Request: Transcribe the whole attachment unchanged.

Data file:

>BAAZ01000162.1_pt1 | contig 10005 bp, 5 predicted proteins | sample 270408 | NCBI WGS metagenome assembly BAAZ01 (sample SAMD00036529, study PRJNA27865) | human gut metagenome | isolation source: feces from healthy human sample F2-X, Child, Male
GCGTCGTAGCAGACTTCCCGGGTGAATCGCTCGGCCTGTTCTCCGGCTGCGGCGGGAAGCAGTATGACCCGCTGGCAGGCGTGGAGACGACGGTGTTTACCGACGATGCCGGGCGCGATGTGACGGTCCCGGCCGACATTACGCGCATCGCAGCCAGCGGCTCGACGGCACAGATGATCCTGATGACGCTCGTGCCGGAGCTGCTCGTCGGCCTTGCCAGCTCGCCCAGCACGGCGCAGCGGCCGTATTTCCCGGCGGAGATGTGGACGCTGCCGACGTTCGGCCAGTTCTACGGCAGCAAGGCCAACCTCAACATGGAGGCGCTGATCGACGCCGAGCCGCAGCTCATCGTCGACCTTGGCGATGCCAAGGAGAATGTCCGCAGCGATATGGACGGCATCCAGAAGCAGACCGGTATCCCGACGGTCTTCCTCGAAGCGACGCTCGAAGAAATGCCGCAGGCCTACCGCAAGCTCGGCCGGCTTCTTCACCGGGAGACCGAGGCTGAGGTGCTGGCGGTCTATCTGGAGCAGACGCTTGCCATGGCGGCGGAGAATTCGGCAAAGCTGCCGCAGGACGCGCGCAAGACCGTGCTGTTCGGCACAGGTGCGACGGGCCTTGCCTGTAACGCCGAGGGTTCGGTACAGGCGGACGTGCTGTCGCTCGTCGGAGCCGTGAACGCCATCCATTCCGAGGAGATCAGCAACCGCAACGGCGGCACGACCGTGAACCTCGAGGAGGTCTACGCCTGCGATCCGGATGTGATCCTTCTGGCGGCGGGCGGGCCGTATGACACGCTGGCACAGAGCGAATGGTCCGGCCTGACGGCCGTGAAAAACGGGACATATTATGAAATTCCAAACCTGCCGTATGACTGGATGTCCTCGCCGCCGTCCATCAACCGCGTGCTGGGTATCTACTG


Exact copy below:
>BAAZ01000162.1_pt1 | contig 10005 bp, 5 predicted proteins | sample 270408 | NCBI WGS metagenome assembly BAAZ01 (sample SAMD00036529, study PRJNA27865) | human gut metagenome | isolation source: feces from healthy human sample F2-X, Child, Male
GCGTCGTAGCAGACTTCCCGGGTGAATCGCTCGGCCTGTTCTCCGGCTGCGGCGGGAAGCAGTATGACCCGCTGGCAGGCGTGGAGACGACGGTGTTTACCGACGATGCCGGGCGCGATGTGACGGTCCCGGCCGACATTACGCGCATCGCAGCCAGCGGCTCGACGGCACAGATGATCCTGATGACGCTCGTGCCGGAGCTGCTCGTCGGCCTTGCCAGCTCGCCCAGCACGGCGCAGCGGCCGTATTTCCCGGCGGAGATGTGGACGCTGCCGACGTTCGGCCAGTTCTACGGCAGCAAGGCCAACCTCAACATGGAGGCGCTGATCGACGCCGAGCCGCAGCTCATCGTCGACCTTGGCGATGCCAAGGAGAATGTCCGCAGCGATATGGACGGCATCCAGAAGCAGACCGGTATCCCGACGGTCTTCCTCGAAGCGACGCTCGAAGAAATGCCGCAGGCCTACCGCAAGCTCGGCCGGCTTCTTCACCGGGAGACCGAGGCTGAGGTGCTGGCGGTCTATCTGGAGCAGACGCTTGCCATGGCGGCGGAGAATTCGGCAAAGCTGCCGCAGGACGCGCGCAAGACCGTGCTGTTCGGCACAGGTGCGACGGGCCTTGCCTGTAACGCCGAGGGTTCGGTACAGGCGGACGTGCTGTCGCTCGTCGGAGCCGTGAACGCCATCCATTCCGAGGAGATCAGCAACCGCAACGGCGGCACGACCGTGAACCTCGAGGAGGTCTACGCCTGCGATCCGGATGTGATCCTTCTGGCGGCGGGCGGGCCGTATGACACGCTGGCACAGAGCGAATGGTCCGGCCTGACGGCCGTGAAAAACGGGACATATTATGAAATTCCAAACCTGCCGTATGACTGGATGTCCTCGCCGCCGTCCATCAACCGCGTGCTGGGTATCTACTG